Mostly everyone on social media has seen it—that post about self-harm or depression. Normally, we brush it off as a joke and keep scrolling. Or we do not know how to intervene and as a result, we do nothing. To combat this dilemma, the social media site Instagram has released a new feature called the Suicide Prevention Tool.
This tool allows users to anonymously flag posts about self-harm. Instagram then sends the poster messages of support, numbers of suicide hotlines and online resources in an effort to prevent suicide. According to an Oct. 19 article on TechCrunch.com, Instagram also sends support messages to users who have searched for certain hashtags related to self-harm—such as #thinspo, which means thinspiration and is associated with eating disorders.
More than 30,000 suicides occur in the U.S. every year and with instant communication, many young people are reaching out via social media, according to a May 2012 article in the American Journal of Public Health.
Assistant Director of Outreach at CAPS, Dr. Priti Shah, agreed that technological advances are constantly changing the way we communicate.
“Today, we communicate more online, chatting, texting, public blogs, or through social media,” Shah said via an email interview. “It is a means of expression. Therefore, it might not be unusual for one to discuss what they are struggling with.”
Ignoring a depressing post is easy because we are not directly confronted with the poster or the consequences of our inaction. However, these posts may be legitimate warnings or threats of self-harm which, without intervention, have serious ramifications. Instagram, like its parent site Facebook, are using the Suicide Prevention Tool to provide assistance to users who express harmful ideas in their posts.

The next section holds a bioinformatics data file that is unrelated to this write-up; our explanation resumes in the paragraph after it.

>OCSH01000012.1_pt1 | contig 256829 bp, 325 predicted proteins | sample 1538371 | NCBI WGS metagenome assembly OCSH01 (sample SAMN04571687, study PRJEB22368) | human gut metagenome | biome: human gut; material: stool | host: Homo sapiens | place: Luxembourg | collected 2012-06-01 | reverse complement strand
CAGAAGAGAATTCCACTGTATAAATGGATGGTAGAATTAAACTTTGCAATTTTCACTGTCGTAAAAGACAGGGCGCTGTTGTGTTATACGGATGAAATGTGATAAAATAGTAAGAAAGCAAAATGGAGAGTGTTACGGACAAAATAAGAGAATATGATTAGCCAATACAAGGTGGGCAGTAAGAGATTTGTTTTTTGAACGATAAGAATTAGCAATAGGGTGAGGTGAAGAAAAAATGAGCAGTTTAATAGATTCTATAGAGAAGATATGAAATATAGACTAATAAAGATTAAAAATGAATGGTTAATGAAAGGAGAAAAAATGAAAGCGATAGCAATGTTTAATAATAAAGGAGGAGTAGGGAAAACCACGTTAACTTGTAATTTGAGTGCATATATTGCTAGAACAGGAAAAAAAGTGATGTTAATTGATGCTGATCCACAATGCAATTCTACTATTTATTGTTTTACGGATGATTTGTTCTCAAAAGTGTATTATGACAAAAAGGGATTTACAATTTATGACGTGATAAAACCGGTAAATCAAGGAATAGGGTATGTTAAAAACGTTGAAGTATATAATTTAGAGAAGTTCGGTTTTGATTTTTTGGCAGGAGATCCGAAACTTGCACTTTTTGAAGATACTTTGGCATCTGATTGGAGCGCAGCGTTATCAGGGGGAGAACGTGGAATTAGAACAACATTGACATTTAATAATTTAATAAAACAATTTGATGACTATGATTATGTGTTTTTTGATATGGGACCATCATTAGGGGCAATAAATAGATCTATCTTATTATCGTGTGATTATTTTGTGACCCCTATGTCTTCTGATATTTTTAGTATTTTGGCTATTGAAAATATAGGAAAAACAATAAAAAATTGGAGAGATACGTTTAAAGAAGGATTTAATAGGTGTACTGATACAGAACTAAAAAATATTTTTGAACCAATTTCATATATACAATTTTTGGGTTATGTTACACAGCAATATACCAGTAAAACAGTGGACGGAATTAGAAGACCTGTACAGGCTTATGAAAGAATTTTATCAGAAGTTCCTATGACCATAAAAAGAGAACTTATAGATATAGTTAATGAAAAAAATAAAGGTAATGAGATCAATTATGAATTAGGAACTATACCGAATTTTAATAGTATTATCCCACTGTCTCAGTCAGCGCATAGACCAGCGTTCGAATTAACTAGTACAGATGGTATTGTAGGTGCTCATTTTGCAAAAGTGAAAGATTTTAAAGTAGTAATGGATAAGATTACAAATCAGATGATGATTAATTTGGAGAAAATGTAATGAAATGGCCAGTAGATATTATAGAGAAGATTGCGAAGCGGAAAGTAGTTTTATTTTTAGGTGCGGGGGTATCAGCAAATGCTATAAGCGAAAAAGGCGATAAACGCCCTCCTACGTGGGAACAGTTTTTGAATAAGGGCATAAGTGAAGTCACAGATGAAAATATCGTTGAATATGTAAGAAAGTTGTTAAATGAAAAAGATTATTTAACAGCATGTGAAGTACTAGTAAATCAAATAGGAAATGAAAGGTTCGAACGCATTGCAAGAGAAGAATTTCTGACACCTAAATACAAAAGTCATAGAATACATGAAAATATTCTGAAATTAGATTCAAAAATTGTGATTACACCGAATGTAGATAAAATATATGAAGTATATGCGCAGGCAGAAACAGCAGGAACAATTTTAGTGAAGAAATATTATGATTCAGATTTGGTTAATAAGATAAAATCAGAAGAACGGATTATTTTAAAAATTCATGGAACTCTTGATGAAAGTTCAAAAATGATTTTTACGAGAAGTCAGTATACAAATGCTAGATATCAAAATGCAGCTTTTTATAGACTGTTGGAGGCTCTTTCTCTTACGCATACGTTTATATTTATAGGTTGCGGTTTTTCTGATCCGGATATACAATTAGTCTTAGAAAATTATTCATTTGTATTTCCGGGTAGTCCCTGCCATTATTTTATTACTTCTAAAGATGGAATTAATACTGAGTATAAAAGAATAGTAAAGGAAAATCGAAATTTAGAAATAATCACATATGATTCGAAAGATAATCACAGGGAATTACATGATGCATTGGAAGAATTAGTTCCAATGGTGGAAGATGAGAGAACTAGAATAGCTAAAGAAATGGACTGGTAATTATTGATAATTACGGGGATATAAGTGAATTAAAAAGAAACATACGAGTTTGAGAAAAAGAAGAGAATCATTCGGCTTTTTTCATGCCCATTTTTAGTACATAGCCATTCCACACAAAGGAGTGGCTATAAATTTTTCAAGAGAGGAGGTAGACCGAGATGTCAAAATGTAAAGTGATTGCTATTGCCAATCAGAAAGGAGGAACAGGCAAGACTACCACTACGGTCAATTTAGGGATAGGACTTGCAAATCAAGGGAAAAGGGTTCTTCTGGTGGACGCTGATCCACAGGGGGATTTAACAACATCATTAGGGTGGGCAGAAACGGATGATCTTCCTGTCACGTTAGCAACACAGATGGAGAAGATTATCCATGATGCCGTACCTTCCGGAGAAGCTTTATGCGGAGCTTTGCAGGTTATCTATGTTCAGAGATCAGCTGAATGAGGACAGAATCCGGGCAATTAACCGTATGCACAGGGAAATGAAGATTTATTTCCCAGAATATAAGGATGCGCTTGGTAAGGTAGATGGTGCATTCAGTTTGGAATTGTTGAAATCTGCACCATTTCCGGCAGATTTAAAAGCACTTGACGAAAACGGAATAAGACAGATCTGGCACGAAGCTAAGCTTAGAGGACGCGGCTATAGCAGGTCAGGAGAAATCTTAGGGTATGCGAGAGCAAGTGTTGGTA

Questions of effectiveness have been raised regarding the legitimacy of suicidal posts and if there could be negative results for potentially reporting someone who isn’t suicidal.
Angel Demodna, a freshman psychology and philosophy major, agreed about the possibility of misinterpreting someone’s post, but said the feature is still extremely helpful to those who may need it.
“It might be difficult to determine what is and what isn’t joking,” Demodna said. “I feel like our generation says ‘oh I’m going to kill myself’ a lot. Or ‘this paper was so difficult I’m going to kill myself.’ So people might receive them [support messages] and not actually need them, but that is better than not receiving them at all.”
Pamela Valer, a sophomore majoring in biology, said she wished she knew about this new feature earlier, as she has seen questionable posts and has not known how to reach out. However, she also noted that social media has become a huge form of expression and sometimes people are not serious in their internet posts.
“It could be a cry for help but most of the time it’s not all that serious,” Valer added.
Valer also raised questions regarding why Instagram, a photo sharing site, has this feature before a more ‘verbal’ social media site such as Twitter.
Regardless of whether or not a message of support is needed, Shah said that it’s important for people to know that someone, even an anonymous blogger, is concerned for their well-being.
“We know that when people feel that others care or feel connected to a community, it can serve as a protective factor for serious depression or suicide, Shah said. “Therefore, I think it’s helpful to have hotline or support information available when someone is in distress.”
Madison Feser can be reached at firstname.lastname@example.org.